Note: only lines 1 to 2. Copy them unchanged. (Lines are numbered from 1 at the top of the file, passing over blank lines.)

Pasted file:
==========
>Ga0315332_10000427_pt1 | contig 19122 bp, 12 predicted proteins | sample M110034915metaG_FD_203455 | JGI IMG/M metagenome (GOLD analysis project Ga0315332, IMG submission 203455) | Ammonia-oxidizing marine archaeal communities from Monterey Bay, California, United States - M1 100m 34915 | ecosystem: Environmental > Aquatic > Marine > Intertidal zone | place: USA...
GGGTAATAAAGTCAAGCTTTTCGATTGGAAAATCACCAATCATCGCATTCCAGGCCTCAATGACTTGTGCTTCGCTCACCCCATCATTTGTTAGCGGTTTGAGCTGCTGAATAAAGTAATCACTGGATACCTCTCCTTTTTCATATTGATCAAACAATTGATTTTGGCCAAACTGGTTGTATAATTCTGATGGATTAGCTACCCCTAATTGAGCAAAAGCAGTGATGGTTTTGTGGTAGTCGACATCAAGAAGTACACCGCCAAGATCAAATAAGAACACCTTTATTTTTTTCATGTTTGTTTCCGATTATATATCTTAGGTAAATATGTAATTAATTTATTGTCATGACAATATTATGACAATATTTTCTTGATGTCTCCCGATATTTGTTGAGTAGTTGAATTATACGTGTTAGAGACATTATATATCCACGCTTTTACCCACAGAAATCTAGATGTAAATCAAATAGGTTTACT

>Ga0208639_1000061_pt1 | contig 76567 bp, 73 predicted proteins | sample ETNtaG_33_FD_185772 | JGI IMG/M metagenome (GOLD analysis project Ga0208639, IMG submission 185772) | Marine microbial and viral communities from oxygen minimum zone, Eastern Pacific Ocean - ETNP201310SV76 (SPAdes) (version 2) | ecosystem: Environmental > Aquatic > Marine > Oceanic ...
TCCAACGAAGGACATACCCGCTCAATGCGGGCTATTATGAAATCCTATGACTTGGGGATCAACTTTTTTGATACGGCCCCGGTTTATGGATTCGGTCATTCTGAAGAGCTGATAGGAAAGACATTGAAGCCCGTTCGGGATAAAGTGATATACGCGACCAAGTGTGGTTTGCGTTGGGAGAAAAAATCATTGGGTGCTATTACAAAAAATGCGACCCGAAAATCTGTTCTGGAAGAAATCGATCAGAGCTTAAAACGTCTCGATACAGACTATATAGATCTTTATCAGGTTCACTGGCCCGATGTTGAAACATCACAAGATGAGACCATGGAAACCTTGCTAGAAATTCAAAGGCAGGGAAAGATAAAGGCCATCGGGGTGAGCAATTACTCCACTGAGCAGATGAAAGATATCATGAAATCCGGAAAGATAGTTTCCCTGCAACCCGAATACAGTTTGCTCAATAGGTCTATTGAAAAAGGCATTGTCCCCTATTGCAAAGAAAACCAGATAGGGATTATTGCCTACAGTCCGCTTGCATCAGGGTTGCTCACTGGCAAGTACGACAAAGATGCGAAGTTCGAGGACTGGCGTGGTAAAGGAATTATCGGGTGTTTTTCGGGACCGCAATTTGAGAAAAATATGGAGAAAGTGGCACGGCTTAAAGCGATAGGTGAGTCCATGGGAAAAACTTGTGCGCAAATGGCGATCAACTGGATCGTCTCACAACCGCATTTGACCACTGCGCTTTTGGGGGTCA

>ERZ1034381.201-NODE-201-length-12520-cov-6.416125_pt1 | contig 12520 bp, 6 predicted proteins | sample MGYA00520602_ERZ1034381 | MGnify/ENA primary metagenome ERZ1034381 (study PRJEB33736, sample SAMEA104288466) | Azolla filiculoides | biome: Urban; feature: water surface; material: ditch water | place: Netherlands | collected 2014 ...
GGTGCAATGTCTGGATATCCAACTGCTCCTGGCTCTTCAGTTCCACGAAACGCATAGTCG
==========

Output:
>Ga0315332_10000427_pt1 | contig 19122 bp, 12 predicted proteins | sample M110034915metaG_FD_203455 | JGI IMG/M metagenome (GOLD analysis project Ga0315332, IMG submission 203455) | Ammonia-oxidizing marine archaeal communities from Monterey Bay, California, United States - M1 100m 34915 | ecosystem: Environmental > Aquatic > Marine > Intertidal zone | place: USA...
GGGTAATAAAGTCAAGCTTTTCGATTGGAAAATCACCAATCATCGCATTCCAGGCCTCAATGACTTGTGCTTCGCTCACCCCATCATTTGTTAGCGGTTTGAGCTGCTGAATAAAGTAATCACTGGATACCTCTCCTTTTTCATATTGATCAAACAATTGATTTTGGCCAAACTGGTTGTATAATTCTGATGGATTAGCTACCCCTAATTGAGCAAAAGCAGTGATGGTTTTGTGGTAGTCGACATCAAGAAGTACACCGCCAAGATCAAATAAGAACACCTTTATTTTTTTCATGTTTGTTTCCGATTATATATCTTAGGTAAATATGTAATTAATTTATTGTCATGACAATATTATGACAATATTTTCTTGATGTCTCCCGATATTTGTTGAGTAGTTGAATTATACGTGTTAGAGACATTATATATCCACGCTTTTACCCACAGAAATCTAGATGTAAATCAAATAGGTTTACT